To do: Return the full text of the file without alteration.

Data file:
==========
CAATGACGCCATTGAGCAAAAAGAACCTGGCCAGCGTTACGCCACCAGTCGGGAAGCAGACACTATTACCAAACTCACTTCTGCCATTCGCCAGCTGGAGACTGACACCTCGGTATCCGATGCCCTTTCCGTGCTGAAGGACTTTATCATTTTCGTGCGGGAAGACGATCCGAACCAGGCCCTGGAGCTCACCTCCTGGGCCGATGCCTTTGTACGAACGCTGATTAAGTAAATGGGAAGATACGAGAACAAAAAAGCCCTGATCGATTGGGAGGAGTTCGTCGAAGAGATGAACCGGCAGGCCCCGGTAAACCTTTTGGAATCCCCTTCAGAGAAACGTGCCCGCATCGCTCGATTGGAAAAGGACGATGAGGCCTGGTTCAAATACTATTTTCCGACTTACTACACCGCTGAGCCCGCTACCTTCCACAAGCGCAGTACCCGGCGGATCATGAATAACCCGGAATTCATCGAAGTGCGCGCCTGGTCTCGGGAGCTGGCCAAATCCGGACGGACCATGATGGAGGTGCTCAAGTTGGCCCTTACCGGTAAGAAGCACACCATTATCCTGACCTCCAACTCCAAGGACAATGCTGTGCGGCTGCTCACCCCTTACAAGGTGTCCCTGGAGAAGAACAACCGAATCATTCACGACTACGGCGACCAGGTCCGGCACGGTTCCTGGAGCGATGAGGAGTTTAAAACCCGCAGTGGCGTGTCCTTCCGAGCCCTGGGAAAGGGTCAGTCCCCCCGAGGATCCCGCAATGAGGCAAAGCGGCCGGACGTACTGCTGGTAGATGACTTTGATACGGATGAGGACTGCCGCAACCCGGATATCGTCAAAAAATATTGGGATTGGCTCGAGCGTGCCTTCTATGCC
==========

CAATGACGCCATTGAGCAAAAAGAACCTGGCCAGCGTTACGCCACCAGTCGGGAAGCAGACACTATTACCAAACTCACTTCTGCCATTCGCCAGCTGGAGACTGACACCTCGGTATCCGATGCCCTTTCCGTGCTGAAGGACTTTATCATTTTCGTGCGGGAAGACGATCCGAACCAGGCCCTGGAGCTCACCTCCTGGGCCGATGCCTTTGTACGAACGCTGATTAAGTAAATGGGAAGATACGAGAACAAAAAAGCCCTGATCGATTGGGAGGAGTTCGTCGAAGAGATGAACCGGCAGGCCCCGGTAAACCTTTTGGAATCCCCTTCAGAGAAACGTGCCCGCATCGCTCGATTGGAAAAGGACGATGAGGCCTGGTTCAAATACTATTTTCCGACTTACTACACCGCTGAGCCCGCTACCTTCCACAAGCGCAGTACCCGGCGGATCATGAATAACCCGGAATTCATCGAAGTGCGCGCCTGGTCTCGGGAGCTGGCCAAATCCGGACGGACCATGATGGAGGTGCTCAAGTTGGCCCTTACCGGTAAGAAGCACACCATTATCCTGACCTCCAACTCCAAGGACAATGCTGTGCGGCTGCTCACCCCTTACAAGGTGTCCCTGGAGAAGAACAACCGAATCATTCACGACTACGGCGACCAGGTCCGGCACGGTTCCTGGAGCGATGAGGAGTTTAAAACCCGCAGTGGCGTGTCCTTCCGAGCCCTGGGAAAGGGTCAGTCCCCCCGAGGATCCCGCAATGAGGCAAAGCGGCCGGACGTACTGCTGGTAGATGACTTTGATACGGATGAGGACTGCCGCAACCCGGATATCGTCAAAAAATATTGGGATTGGCTCGAGCGTGCCTTCTATGCC